From diamonds nothing was born, from dung flowers bloom.
Description: A lean figure of sinew and bone, wrapped in fair flesh. She stands with broad shoulders, chest confidently puffed out to meet the world. Her figure is narrow and muscular, a clear result of knightly training. Joan's copper hair is neatly trimmed and primped, and tied back into a small bun. The pointed contour of her face gives her a distinctly androgynous look, one could be forgiven for mistaking her for a man at a distance. Her green eyes flicker about with a nervous energy, regarding the world around her with a telling anxiety.
Personality: Joan is clearly a prodigal, her mannerisms reveal as much. In spite of this, she tries her best to be a part of "civilized" society. Everything about her personality, from her dedication to the Pantheon to her strange obsession with reading, is in service to appearing "civilized." However, old habits are hard to break, and she can hardly stop herself from instinctively slipping in some Arvani slang. Paired with her liege's reputation, the stigma of being a prodigal is hard to escape. In order to "blend in," Joan has leaned into many Oathlander stereotypes, such as being infatuated with honor and overly pious. Although she outwardly presents as a follower of the Pantheon, she still clearly holds onto her people's shamanistic superstitions. She is particularly cautious around animals, as she was taught to venerate their spirits from a young age.
Background: Joan's early life is filled with little of note, other than being raised among the Abandoned of the Greenwood. She was an aggressive child, always the sort that just couldn't play nice. Much ado was made about her people's kneeling to Valardin, but the event meant little to the young Joan. Although she was regaled with tails of her people's heroic resistance, she was never the type to hold her people's history in great reverence. When the people of Greenhaven were deprived of their shav ways, Joan's parents were among the first to embrace the Compact. They sought to use their daughter as a stepping stone to a greater life, and Joan was presented to many traveling nobles and knights as a potential squire. She was eventually taken on as a squire to a knight of the Telmarch, known as Sir Amis.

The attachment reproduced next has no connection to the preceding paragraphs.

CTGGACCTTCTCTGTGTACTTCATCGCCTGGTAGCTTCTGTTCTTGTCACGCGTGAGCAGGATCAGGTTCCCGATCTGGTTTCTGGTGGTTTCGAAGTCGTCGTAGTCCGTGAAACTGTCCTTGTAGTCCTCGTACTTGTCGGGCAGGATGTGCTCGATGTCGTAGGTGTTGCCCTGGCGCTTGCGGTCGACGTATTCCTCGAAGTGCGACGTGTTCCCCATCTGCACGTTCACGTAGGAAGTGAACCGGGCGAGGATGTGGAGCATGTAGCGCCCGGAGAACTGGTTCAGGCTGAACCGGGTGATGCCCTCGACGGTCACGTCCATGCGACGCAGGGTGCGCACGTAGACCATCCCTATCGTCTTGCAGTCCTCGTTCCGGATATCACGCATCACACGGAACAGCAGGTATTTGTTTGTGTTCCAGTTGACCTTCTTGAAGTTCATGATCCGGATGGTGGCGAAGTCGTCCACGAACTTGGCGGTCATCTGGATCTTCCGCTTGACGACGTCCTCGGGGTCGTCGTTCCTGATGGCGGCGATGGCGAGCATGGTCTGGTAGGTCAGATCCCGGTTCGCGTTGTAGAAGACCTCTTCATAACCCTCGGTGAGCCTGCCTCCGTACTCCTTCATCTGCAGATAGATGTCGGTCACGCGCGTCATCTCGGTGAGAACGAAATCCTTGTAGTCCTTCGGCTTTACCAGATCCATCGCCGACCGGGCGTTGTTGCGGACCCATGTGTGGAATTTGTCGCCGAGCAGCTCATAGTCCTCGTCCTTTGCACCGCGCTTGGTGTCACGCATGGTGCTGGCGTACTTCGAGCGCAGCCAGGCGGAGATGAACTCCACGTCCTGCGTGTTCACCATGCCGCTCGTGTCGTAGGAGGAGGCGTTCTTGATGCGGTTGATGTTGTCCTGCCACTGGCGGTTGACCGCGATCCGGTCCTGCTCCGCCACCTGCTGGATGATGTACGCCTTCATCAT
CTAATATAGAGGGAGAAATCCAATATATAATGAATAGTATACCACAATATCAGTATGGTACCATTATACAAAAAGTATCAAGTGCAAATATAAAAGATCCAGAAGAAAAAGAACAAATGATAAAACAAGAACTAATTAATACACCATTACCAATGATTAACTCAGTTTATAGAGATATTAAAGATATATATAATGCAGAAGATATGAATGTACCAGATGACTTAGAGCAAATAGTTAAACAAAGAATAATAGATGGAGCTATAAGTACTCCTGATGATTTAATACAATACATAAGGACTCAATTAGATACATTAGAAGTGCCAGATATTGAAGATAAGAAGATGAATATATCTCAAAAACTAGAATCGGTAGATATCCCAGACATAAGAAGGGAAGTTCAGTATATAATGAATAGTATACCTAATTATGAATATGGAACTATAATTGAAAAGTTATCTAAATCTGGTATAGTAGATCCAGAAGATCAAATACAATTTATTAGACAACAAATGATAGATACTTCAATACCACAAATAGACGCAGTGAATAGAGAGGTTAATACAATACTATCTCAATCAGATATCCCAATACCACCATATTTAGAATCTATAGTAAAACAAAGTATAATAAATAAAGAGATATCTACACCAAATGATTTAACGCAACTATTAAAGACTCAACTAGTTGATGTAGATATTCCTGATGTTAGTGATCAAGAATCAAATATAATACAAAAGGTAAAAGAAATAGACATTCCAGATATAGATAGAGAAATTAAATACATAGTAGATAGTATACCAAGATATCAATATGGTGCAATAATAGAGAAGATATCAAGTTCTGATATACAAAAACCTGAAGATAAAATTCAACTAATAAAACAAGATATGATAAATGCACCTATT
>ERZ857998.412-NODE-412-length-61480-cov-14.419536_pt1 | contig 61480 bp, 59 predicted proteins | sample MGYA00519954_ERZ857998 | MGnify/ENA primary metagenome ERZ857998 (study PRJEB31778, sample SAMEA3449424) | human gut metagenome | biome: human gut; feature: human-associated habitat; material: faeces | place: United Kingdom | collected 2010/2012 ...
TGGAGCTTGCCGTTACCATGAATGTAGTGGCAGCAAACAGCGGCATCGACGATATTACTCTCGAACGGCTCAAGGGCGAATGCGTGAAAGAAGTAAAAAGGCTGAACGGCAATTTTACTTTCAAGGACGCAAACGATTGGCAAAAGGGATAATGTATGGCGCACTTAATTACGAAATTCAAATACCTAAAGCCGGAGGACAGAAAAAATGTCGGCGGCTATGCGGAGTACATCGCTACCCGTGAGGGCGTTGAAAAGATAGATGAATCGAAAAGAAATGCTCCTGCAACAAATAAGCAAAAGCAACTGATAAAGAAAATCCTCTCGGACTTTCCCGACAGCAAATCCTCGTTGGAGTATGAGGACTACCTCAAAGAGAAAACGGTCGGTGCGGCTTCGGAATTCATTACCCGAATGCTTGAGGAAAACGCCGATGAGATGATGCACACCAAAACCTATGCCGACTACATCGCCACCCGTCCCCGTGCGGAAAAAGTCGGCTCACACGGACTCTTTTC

After seasons of rigorous training and servitude under Sir Amis, Joan rose as a knight of Greenhaven upon her coming of age. She returned to the Greenwood a changed woman, inducted into the pomp and ceremony of the foreign Oathlands. Though she swore an oath to the lords of her people, she felt as if she didn't belong among her fellow prodigals.